San Diego Media Outlets Shutting Down Amidst Coronavirus Outbreak
Several San Diego media outlets are shutting down or cutting back in the midst of the coronavirus outbreak.
San Diego Magazine, which has published in San Diego for 72 years, is ceasing publication temporarily and has laid off all but three of its 37 employees, said Jim Fitzpatrick, the publisher.
San Diego Home/Garden Lifestyles Magazine has also stopped publishing and laid off its staff, according to a former employee. The San Diego Reader posted a message on its website asking for donations to help it weather this period. And San Diego CityBeat has ceased publishing "until the economy improves," according to an email from its editor that was forwarded to KPBS.
At San Diego Magazine, publisher Fitzpatrick said the shutdown is directly related to the coronavirus outbreak, and that he hopes when "stay-at-home" orders are lifted statewide, the magazine can resume publication.
"It came down to there was nothing for our staff to do," he said. "We write about people, places and things to do in San Diego and they're all closed … when businesses come back, we’ll be back."
Fitzpatrick said when the magazine starts publishing again, he will rehire his entire staff. For now, the remaining three staffers are working on a custom publication. Food critic Troy Johnson will also continue writing for the magazine’s website about how the restaurant industry is handling closures.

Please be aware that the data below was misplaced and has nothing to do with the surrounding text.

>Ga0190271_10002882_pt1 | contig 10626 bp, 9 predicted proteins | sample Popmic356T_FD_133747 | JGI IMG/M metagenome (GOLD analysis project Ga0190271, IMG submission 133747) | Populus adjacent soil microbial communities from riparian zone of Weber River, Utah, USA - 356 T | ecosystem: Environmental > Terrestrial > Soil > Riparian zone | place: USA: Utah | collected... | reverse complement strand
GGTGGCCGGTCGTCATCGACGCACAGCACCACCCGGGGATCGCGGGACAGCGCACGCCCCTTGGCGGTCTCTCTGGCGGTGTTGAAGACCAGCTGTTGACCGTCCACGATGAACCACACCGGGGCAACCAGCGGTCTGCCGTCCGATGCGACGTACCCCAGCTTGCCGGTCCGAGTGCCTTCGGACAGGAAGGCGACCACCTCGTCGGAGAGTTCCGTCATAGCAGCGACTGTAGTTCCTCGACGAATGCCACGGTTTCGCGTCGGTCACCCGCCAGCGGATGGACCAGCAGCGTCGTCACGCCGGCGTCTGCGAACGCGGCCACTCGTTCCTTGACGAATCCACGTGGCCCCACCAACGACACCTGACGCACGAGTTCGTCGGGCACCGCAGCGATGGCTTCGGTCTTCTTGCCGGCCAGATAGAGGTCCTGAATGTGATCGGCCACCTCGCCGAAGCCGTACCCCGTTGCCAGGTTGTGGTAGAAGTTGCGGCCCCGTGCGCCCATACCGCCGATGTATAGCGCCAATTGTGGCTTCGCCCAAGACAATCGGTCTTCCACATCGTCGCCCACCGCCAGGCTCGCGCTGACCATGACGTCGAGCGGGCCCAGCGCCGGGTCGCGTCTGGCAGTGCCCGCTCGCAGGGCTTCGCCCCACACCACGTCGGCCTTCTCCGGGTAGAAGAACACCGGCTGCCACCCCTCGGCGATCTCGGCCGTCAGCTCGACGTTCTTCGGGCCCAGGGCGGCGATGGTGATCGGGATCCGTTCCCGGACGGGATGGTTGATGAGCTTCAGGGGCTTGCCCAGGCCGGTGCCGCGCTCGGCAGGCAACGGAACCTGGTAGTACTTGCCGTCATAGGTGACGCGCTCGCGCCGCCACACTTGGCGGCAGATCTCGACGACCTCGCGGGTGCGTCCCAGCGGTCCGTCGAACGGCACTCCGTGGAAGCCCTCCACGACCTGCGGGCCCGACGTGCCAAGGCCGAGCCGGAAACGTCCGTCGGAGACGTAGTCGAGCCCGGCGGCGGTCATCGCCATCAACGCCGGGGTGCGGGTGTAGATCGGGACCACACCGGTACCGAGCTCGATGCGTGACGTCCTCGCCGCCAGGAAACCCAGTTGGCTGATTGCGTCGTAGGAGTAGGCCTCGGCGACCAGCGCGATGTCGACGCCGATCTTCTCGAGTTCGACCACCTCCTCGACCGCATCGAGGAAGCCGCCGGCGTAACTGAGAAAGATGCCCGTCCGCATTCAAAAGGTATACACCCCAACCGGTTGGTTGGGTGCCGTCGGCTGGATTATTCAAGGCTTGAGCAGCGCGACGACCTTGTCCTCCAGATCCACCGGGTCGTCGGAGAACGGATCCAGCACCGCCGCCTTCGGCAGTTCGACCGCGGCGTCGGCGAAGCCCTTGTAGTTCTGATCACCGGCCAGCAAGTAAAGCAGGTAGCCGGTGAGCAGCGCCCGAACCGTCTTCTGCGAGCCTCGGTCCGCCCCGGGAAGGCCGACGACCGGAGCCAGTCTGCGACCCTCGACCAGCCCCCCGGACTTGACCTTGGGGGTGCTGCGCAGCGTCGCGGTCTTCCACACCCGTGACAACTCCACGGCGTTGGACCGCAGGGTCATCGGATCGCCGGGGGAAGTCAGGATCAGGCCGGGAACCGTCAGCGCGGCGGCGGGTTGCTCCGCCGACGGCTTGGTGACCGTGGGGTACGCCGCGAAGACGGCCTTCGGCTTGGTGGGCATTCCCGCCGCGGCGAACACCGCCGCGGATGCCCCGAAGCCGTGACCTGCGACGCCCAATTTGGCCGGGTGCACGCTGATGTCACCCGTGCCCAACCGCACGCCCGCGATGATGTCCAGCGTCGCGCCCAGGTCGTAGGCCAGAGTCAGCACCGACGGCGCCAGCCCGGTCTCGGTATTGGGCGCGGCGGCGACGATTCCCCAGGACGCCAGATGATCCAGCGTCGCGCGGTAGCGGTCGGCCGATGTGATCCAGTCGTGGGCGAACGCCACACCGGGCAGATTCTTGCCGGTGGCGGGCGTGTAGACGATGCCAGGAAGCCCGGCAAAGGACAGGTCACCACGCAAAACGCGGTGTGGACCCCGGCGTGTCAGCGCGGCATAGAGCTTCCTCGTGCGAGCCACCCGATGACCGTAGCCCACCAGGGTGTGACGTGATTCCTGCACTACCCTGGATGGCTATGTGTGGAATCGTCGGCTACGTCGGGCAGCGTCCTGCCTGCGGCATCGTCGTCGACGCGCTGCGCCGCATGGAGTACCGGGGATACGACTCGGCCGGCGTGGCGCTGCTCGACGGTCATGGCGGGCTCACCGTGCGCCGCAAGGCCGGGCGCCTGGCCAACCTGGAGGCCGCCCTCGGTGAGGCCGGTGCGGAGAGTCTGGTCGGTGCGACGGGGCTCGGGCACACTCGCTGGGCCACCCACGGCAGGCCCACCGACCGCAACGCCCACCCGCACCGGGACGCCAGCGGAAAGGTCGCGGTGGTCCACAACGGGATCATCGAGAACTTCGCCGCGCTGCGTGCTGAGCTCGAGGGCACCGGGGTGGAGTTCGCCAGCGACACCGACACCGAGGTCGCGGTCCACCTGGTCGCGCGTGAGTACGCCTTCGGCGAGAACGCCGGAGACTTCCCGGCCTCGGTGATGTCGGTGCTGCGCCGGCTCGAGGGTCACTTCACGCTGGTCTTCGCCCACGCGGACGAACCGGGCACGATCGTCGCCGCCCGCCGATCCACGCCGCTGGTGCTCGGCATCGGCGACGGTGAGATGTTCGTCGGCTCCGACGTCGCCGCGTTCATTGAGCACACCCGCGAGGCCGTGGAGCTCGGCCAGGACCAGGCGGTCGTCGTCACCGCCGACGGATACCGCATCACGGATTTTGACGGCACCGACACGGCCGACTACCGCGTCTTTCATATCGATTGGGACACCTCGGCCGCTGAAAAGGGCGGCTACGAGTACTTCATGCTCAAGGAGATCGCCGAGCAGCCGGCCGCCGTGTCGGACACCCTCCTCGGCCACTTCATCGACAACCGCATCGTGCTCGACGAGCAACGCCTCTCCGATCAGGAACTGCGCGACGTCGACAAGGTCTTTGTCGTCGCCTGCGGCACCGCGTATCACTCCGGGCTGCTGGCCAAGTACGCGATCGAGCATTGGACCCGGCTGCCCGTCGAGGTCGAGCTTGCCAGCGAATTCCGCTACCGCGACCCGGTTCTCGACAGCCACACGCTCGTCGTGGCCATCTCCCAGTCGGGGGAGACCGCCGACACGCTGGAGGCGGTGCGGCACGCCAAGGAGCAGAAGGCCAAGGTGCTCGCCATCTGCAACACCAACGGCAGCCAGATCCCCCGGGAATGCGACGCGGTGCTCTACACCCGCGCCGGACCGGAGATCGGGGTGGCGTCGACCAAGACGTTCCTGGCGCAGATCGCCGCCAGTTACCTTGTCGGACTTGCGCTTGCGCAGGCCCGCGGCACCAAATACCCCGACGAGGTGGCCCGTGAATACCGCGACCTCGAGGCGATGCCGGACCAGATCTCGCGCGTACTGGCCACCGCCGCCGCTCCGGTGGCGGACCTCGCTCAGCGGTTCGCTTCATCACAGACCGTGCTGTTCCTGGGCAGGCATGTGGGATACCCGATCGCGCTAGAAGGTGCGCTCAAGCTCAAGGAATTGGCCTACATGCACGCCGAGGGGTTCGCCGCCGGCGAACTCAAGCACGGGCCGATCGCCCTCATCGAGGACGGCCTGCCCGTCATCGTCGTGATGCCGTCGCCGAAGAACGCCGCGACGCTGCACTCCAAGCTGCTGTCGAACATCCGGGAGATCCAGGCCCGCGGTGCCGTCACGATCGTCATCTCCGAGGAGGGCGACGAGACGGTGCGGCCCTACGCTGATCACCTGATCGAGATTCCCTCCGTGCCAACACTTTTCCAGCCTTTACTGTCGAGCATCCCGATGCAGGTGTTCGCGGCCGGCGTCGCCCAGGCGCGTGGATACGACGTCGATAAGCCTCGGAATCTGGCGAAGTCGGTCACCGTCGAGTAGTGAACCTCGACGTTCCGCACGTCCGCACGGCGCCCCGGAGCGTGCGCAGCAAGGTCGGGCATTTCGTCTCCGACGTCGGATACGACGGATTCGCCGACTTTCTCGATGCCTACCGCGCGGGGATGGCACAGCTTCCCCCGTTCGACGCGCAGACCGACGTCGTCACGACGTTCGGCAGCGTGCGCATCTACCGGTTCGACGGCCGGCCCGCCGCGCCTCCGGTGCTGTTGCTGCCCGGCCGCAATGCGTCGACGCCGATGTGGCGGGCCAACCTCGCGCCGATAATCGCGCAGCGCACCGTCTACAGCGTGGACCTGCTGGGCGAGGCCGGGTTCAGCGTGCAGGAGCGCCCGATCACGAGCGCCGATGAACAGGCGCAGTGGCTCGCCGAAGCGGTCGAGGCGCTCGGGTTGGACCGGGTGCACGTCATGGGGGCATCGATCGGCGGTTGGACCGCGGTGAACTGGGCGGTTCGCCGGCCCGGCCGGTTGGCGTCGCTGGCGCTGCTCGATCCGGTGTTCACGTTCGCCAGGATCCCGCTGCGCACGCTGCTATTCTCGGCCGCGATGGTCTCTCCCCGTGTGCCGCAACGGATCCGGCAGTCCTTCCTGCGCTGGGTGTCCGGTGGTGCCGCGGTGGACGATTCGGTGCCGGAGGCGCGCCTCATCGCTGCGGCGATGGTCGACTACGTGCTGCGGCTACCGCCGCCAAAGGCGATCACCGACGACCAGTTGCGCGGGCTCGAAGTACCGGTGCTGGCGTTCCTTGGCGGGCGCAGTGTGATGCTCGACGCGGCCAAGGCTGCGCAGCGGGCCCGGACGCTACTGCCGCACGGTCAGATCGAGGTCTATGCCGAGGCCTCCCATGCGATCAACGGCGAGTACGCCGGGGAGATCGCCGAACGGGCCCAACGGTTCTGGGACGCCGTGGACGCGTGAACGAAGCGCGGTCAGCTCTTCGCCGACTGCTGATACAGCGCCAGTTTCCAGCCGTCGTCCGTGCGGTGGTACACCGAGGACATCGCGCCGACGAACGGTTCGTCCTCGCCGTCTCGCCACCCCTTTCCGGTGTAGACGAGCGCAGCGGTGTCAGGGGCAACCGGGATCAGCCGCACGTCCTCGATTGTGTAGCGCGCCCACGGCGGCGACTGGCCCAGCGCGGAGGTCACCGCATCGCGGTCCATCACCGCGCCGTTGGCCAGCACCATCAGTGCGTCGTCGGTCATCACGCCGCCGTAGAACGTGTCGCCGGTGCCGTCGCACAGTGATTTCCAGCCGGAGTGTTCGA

When economic downturns hit, it's especially challenging for media outlets, particularly those that rely on advertising, said Dean Nelson, the director of the journalism program at Point Loma Nazarene University.
"Why would anyone advertise right now?" Nelson said. "That means a news outlet is basing all of its income on subscriptions, and that's just a small percentage of the normal income."
He said The San Diego Union-Tribune has had far fewer pages recently, but the fact that it's owned by billionaire Patrick Soon-Shiong could help cushion the blow. He applauded the newspaper’s decision to lift its paywall for breaking news, something many other newspapers have also done.
"It's realizing that providing news is a public service during a crisis time," Nelson said. "It might give them a financial hit, [but] a way of generating interest from readers. Besides that, it's the right thing to do."
Nelson added that despite the cutbacks and layoffs, the current time is especially important for journalism.
"We all see that at a time like this, journalism matters to society," he said. "If you don't have good aggressive journalists out there telling us what's going on, then we're left to any crackpot who says this is the way to get over the virus. This is the time when journalism shines its brightest. What's different about this is now it also has the fewest resources to do that shining, and that's kind of scary."